Lloyd Alexander is one of my favorite writers of all time, as well as one of my most influential. As a child and young adult, I read the Chronicles of Prydain at least once a year. I often slept with one of the books in my bed, so that it was the last thing I read at night and the first thing I read when I woke up. I don’t mean to over-analyze it, but those books had everything for me--good plots, a character I wanted to love and cuddle (Gurgi), a girl I wanted to be (Eilonwy), a friend I wanted to have (Fflewddur, after whom I named a cherished stuffed animal), and Gwydion, who seemed as glamorous to me as the teenager down the street who starred in all of the high school plays. (Years later, I still have a crush on Taran. Where, oh where, is the man who would sleep all night on the floor outside my door just to protect me?) Most of all, the books created a completely convincing, layered world that I wanted to be a part of.
Professionally, I learned an enormous amount from a piece Lloyd Alexander wrote years ago in the Horn Book, “The Flat-Heeled Muse.”:
Once committed to his imaginary kingdom, the writer is not a monarch but a subject. Characters must appear plausible in their own setting, and the writer must go along with their inner logic. Happenings should have logical implications. Details should be tested for consistency. Shall animals speak? If so, do all animals speak? If not, then which—and how? Above all, why? Is it essential to the story, or lamely cute? . . . (from “The Flat-Heeled Muse, Horn Book Magazine, April 1965)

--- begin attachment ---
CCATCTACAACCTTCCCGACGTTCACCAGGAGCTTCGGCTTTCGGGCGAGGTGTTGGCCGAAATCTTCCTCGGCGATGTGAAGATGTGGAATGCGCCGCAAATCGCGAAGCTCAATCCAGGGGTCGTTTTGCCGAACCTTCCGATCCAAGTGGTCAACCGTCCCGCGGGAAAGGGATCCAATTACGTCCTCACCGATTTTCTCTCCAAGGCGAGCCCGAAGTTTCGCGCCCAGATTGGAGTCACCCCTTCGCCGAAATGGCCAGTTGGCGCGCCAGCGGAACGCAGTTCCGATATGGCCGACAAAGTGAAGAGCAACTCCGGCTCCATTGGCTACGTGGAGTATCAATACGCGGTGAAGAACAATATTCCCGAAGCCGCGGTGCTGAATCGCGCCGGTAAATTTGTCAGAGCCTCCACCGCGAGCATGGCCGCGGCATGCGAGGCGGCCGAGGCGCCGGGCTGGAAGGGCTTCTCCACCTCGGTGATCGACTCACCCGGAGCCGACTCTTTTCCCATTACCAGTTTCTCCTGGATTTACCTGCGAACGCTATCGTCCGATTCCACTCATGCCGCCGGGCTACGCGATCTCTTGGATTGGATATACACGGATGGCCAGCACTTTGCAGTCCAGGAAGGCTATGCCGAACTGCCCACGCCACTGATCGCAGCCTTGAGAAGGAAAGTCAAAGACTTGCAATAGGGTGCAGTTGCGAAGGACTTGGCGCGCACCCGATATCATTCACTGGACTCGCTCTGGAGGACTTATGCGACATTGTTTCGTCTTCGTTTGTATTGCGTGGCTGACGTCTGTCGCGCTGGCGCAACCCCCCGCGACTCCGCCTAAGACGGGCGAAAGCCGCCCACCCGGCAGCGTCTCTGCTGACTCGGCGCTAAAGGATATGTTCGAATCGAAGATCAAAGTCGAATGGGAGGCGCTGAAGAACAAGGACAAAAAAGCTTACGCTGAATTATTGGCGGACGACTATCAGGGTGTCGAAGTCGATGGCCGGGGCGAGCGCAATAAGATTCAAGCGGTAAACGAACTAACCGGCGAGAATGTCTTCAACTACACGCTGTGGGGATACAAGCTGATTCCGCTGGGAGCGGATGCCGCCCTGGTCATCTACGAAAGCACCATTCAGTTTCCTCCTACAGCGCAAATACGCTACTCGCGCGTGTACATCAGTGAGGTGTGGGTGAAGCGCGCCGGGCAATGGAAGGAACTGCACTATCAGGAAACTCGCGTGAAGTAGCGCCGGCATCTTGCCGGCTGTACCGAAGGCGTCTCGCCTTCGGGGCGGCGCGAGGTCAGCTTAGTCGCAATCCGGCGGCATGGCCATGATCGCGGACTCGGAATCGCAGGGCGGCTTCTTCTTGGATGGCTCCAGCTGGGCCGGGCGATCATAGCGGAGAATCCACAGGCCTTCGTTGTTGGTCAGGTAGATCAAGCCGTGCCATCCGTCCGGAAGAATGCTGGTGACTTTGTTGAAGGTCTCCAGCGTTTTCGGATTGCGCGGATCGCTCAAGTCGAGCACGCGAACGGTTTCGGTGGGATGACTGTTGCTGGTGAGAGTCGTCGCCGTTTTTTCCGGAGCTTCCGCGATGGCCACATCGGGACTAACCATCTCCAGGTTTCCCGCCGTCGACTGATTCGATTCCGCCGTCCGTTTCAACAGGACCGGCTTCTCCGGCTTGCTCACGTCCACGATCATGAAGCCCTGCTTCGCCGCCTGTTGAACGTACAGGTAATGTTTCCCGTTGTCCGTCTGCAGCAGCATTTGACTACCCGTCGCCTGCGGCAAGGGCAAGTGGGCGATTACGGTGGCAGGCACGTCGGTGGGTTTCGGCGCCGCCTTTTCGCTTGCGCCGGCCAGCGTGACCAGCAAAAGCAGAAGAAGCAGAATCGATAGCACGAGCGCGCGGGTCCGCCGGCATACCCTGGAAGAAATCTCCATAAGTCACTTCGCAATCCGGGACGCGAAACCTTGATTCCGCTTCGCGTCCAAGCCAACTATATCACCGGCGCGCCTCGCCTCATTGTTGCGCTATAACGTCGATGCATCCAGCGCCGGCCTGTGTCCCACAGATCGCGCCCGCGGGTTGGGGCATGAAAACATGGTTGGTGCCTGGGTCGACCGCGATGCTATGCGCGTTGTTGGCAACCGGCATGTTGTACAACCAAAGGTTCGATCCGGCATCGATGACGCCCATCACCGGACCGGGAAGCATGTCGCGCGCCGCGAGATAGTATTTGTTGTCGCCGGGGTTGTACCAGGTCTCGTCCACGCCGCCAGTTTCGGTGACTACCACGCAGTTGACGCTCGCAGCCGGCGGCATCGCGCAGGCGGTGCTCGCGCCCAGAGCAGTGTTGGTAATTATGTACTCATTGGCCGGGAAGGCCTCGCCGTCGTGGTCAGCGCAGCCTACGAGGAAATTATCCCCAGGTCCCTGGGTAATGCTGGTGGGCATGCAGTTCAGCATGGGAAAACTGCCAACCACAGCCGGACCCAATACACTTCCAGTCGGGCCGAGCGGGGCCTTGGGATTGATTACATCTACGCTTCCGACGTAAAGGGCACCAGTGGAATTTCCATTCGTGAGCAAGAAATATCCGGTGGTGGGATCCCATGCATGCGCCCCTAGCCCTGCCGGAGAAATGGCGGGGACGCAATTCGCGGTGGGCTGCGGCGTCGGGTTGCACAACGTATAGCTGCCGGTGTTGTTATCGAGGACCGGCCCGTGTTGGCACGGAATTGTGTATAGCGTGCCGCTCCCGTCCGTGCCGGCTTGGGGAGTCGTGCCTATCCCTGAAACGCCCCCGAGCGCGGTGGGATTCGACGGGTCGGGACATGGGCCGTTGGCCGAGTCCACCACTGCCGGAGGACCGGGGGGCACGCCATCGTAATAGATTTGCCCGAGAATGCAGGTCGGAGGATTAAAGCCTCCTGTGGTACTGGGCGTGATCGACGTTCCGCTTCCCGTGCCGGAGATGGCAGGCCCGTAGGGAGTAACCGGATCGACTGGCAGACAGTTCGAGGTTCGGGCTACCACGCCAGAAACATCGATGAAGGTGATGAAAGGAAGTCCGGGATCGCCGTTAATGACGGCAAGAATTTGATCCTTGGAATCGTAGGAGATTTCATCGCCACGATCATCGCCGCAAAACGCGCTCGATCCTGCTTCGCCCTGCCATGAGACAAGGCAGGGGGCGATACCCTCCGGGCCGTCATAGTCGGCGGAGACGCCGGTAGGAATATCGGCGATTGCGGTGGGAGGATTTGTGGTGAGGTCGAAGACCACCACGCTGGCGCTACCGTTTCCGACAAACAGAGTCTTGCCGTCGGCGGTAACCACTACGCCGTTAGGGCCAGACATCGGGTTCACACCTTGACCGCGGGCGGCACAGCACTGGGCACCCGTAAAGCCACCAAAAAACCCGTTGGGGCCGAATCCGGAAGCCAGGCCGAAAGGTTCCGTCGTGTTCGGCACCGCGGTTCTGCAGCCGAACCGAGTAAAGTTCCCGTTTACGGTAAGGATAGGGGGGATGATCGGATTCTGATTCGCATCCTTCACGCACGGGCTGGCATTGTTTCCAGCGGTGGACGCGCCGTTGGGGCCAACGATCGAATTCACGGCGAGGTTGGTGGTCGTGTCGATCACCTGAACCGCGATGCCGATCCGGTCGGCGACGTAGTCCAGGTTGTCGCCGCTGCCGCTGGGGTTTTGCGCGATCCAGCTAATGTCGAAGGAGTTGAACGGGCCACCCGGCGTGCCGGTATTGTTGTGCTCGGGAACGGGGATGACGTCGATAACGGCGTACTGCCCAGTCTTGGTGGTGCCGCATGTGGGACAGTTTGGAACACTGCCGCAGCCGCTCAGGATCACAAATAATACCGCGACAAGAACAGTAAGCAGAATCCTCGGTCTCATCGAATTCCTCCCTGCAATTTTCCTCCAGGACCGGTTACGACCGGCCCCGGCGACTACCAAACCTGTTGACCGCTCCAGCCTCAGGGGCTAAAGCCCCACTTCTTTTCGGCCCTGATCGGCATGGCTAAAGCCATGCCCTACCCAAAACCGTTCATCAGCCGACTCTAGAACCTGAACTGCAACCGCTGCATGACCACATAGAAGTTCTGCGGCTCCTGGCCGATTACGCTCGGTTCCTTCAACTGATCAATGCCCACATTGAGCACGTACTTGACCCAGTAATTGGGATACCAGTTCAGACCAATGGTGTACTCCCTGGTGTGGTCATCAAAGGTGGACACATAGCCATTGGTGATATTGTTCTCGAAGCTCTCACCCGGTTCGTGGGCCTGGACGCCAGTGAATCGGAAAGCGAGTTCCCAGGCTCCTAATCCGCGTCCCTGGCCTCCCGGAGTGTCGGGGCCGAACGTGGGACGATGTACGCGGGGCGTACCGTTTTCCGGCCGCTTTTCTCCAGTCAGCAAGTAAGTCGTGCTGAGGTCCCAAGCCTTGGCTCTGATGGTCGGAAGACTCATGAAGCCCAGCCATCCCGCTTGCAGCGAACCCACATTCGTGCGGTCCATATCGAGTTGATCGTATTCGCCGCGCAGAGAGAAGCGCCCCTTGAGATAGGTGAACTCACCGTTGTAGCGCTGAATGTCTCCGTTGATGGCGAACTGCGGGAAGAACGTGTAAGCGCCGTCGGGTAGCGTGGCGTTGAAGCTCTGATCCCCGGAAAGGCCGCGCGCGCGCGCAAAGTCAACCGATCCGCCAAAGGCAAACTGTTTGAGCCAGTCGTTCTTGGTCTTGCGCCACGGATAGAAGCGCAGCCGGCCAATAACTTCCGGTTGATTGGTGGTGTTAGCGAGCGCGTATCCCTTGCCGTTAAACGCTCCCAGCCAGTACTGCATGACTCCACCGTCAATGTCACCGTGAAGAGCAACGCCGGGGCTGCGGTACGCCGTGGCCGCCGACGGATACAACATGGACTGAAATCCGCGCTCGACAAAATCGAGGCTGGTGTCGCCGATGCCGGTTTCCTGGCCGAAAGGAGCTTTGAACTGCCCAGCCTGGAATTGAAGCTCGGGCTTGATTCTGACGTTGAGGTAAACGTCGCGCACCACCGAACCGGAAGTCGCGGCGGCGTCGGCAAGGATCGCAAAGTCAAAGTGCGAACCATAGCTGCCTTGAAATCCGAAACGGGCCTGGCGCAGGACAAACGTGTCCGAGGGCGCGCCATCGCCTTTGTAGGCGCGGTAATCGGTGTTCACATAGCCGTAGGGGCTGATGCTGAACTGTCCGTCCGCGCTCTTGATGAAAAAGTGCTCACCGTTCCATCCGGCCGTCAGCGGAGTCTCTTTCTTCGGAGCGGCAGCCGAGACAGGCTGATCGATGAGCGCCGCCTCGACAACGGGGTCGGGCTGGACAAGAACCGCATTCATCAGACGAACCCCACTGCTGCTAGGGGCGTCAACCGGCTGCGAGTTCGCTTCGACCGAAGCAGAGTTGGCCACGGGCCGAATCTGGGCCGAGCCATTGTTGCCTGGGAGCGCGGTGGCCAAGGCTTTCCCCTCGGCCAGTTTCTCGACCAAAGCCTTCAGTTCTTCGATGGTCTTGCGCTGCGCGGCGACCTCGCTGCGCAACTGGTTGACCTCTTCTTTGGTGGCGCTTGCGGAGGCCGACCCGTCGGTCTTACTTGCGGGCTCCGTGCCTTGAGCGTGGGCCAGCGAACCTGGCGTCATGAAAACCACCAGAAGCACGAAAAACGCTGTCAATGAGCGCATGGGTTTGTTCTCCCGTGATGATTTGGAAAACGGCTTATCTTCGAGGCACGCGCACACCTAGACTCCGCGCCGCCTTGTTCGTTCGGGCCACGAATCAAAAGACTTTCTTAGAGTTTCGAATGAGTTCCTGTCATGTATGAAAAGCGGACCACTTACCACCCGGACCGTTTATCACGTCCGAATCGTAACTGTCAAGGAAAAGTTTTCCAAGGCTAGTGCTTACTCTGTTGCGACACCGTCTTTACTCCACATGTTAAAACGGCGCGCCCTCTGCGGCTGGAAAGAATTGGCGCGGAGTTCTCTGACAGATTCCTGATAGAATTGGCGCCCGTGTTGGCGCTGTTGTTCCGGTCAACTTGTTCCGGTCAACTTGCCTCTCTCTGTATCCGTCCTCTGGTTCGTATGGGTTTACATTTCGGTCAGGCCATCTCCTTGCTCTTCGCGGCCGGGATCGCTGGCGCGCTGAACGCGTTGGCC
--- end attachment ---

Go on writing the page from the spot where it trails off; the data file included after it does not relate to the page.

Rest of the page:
I have quoted again and again from my dog-eared Xerox of that article in editorial letters. The point of the piece was that every fantasy world has an internal logic it must follow. Yes, it’s a pain for a writer to work that logic out, and to stick to it, but without it the writer’s story will feel fake and too convenient.
On a personal note, I send my thoughts to his now-retired long-time editor, Ann Durell. It was Ann who read the manuscript for The High King, intended to be the 4th and last book in the Prydain Chronicles, and said to Lloyd, “There’s a book missing here.” She saw the piece of the saga that Lloyd himself hadn’t yet seen, the book that became Taran Wanderer. That’s the greatest kind of editor/author relationship.